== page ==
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Item Code: IDD674
Author: M.K. GANDHI
Publisher: Orient Paperbacks
Language: English
Edition: 2003
ISBN: 8122200079
Pages: 310
Cover: Paperback
Other Details: 7.1" X 4.7"
weight of the book: 252 gms
About the Book:

The Bhagvadgita is perhaps the greatest work of practical Indian philosophy. Among the various interpretations of the Bhagvadgita, the one by Mahatma Gandhi holds a unique position. In his own words, his interpretation of the Bhagvadgita is designed for the common man - "who has little or no literary equipment, who has neither the time nor the desire to read the Gita in the original, and yet who stands in need of its support".


About the Author:

Gandhi interpreted the Bhagvadgita, which he regarded as a gospel of selfless action, over a period of nine months from February 24th to November 27th, 1926 at Satyagrah Ashram, Ahmedabad. The morning prayer meetings were followed by his discourses and discussions on the Bhagvadgita.



I became acquainted with the Gita in 1889. I was twenty years of age at that time. I had not yet fully understood the significance of non-violence as a principle of dharma. It was from Shamal Bhatt's couplet, "Let him offer water, and a good meal to eat," that I had first learnt the principle of winning over even an enemy with love. Its truth had made a deep appeal to my heart, but the couplet had not suggested to me the principle of compassion for all creatures. I had even eaten. meat before that time while I was still in India. I believed that it was one's duty to kill snakes and other such creatures. I remember having killed bed-bugs and other insects. I remember killing a scorpion once. Today I think that we should not kill even such poisonous creatures. In those days I believed that we would have to fit ourselves to fight the British. I used to murmur to myself the lines of the poem beginning, "Is it any wonder that the British rule over us?" My eating meat was for the purpose of fitting myself for this fighting in future. These were the views I held before I left for England. It was my desire to keep, even at the cost of my life, the promises which I had given to my mother that saved me from eating meat and other sins. My love of truth has saved me in many difficult situations.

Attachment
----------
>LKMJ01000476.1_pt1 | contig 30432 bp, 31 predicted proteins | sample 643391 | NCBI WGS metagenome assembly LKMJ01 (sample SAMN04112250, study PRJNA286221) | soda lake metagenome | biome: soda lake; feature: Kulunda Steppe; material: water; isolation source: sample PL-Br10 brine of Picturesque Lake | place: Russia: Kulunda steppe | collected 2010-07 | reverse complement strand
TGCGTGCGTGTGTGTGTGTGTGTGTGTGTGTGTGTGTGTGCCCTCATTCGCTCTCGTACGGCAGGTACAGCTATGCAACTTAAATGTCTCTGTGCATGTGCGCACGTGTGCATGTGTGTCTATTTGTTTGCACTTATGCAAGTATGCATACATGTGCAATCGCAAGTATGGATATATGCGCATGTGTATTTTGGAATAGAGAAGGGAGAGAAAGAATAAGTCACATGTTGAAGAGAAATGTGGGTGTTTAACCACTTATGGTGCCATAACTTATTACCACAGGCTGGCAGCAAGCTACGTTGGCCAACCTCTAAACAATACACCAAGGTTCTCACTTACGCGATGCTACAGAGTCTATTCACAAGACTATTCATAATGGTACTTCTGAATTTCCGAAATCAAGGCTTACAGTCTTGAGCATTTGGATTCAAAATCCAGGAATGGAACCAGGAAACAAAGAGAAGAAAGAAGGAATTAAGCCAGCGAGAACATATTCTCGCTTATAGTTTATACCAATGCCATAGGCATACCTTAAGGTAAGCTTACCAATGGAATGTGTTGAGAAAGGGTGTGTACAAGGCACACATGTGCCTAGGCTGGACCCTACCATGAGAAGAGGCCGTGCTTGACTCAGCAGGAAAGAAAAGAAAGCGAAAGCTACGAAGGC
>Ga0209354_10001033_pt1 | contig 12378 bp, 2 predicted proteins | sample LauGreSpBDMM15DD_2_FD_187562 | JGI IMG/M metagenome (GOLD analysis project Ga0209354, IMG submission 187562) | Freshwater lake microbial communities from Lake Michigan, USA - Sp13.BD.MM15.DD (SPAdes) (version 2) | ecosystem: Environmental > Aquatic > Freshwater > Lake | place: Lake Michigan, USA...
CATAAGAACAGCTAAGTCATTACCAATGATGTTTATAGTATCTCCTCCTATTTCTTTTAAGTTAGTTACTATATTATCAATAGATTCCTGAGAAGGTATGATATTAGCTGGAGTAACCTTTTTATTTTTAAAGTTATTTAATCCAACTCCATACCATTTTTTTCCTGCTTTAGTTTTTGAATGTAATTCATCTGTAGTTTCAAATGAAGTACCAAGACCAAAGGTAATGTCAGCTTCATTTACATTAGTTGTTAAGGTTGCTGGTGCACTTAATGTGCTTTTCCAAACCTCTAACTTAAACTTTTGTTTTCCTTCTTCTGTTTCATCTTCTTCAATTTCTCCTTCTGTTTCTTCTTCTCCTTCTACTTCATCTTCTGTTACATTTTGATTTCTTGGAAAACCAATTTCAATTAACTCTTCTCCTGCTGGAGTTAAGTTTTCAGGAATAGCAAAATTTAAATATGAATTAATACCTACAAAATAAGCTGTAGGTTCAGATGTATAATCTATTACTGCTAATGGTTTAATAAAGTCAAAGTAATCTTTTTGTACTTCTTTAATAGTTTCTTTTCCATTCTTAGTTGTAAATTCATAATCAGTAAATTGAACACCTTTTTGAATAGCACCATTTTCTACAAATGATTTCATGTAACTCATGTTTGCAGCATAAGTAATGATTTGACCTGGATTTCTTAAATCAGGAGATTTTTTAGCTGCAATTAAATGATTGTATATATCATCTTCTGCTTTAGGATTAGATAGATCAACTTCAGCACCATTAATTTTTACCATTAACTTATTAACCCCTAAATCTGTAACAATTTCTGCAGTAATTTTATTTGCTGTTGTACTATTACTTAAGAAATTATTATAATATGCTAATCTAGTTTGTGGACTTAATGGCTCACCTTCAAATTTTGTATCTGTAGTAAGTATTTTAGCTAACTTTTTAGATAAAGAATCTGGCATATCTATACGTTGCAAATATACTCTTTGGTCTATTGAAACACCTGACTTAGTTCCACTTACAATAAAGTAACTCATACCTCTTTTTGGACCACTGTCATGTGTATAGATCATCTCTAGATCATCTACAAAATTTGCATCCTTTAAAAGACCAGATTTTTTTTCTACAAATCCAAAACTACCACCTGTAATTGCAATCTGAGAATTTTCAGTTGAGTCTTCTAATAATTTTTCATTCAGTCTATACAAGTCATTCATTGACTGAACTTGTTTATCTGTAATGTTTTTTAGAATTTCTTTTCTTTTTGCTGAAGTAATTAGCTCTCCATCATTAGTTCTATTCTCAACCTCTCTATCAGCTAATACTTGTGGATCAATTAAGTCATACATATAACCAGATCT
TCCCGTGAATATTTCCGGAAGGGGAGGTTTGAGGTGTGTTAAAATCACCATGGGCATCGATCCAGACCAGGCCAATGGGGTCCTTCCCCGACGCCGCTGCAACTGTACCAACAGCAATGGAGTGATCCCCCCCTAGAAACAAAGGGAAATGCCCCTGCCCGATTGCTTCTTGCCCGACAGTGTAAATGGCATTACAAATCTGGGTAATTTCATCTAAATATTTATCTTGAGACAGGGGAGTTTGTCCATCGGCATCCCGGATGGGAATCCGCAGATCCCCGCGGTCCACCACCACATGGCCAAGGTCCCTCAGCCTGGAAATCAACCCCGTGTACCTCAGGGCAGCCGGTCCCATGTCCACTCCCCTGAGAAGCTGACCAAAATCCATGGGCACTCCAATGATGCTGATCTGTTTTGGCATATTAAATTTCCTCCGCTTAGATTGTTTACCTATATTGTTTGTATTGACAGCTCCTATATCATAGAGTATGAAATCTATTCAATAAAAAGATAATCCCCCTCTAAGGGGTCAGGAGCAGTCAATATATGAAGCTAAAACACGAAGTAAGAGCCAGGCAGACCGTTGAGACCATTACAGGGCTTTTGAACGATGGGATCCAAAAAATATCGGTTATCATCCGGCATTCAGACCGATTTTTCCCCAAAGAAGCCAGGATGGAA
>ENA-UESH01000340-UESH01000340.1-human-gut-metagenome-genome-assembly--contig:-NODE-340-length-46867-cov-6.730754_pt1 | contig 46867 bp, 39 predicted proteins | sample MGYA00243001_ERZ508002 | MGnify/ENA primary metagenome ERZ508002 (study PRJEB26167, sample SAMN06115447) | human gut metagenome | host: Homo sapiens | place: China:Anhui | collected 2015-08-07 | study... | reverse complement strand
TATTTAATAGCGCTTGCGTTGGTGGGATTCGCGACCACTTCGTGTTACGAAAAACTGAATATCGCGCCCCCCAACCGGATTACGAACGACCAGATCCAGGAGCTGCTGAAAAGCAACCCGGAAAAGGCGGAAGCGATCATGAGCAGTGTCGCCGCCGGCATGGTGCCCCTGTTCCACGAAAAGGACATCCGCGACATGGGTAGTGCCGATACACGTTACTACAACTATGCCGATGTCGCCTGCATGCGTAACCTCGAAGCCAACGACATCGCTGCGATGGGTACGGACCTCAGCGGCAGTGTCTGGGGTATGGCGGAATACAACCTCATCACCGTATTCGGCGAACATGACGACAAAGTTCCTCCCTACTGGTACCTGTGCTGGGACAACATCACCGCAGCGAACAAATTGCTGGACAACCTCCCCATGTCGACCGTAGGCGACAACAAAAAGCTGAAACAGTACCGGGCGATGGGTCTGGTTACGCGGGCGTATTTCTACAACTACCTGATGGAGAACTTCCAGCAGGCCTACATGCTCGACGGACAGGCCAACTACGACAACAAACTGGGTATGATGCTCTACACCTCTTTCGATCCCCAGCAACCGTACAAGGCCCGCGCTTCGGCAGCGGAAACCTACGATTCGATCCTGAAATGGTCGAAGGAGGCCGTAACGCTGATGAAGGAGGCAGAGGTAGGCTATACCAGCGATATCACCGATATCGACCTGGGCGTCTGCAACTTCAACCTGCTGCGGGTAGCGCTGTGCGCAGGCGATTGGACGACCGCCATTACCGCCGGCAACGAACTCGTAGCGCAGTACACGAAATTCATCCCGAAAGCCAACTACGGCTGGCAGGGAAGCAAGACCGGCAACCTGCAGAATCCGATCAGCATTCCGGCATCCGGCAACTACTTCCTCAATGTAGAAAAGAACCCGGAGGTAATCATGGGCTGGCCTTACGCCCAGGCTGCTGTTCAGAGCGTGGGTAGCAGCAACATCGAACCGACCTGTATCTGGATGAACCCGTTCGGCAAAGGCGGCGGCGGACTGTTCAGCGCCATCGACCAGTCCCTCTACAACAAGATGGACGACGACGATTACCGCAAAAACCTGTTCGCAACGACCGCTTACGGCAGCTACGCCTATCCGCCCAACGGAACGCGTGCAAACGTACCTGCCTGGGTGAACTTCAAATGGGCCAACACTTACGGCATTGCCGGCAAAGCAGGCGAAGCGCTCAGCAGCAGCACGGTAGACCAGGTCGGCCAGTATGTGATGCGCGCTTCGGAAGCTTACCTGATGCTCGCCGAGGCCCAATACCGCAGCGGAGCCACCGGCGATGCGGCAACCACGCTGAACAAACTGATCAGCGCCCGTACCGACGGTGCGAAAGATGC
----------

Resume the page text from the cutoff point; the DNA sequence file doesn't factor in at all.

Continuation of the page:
It was at this time 'that, coming into contact with two Englishmen, I was induced to read the Gita: I say "induced" because I had no particular desire to read it. When these two friends asked me to read the Gita with them, I felt rather ashamed. The consciousness that I knew nothing about our holy books made me feel miserable. The reason, I think, was my vanity. I did not know Sanskrit well enough to be able to read the Gita without help. The two English friends, on their part, did not know Sanskrit at all. They gave me Sir Edwin Arnold's excellent translation of the poem. I went through the whole of it immediately and was fascinated by it. From that time till now, the last nineteen stanzas of Chapter II have ever remained engraved in my heart. For me, they contain the essence of dharma. They embody the highest knowledge. The principles enunciated in them are immutable. The intellect, too, is active in them in the highest degree, but it is intellect, disciplined to high purpose. The knowledge which they contain is the fruit of experience.

This was my first introduction to the Gita. I, since then have read many other translations and commentaries and listened to many -discourses but the impression made by that first reading persists. These stanzas are the key to the under- standing of the Gita. I would even go so far as to advise people to reject statements in the poem which bear a meaning contrary to that of these nineteen stanzas. For a person who is humble there can be no question of rejecting anything. He will merely reason: "It is the imperfection of my own intellect that today other stanzas seem to me inconsistent with these. In the course of time, I shall be able to see their consistency." So he will tell himself and others, and leave the matter there.